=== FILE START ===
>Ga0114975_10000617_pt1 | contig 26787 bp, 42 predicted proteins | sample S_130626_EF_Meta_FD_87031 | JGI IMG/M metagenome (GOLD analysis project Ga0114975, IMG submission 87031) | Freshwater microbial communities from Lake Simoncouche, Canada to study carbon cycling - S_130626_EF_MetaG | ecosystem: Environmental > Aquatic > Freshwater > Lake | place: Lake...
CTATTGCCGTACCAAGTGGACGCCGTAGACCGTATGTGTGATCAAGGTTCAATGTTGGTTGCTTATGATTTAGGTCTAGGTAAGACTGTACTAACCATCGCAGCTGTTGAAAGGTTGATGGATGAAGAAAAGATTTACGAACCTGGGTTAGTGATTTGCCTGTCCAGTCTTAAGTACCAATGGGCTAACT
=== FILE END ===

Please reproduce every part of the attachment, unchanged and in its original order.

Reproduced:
>Ga0114975_10000617_pt1 | contig 26787 bp, 42 predicted proteins | sample S_130626_EF_Meta_FD_87031 | JGI IMG/M metagenome (GOLD analysis project Ga0114975, IMG submission 87031) | Freshwater microbial communities from Lake Simoncouche, Canada to study carbon cycling - S_130626_EF_MetaG | ecosystem: Environmental > Aquatic > Freshwater > Lake | place: Lake...
CTATTGCCGTACCAAGTGGACGCCGTAGACCGTATGTGTGATCAAGGTTCAATGTTGGTTGCTTATGATTTAGGTCTAGGTAAGACTGTACTAACCATCGCAGCTGTTGAAAGGTTGATGGATGAAGAAAAGATTTACGAACCTGGGTTAGTGATTTGCCTGTCCAGTCTTAAGTACCAATGGGCTAACT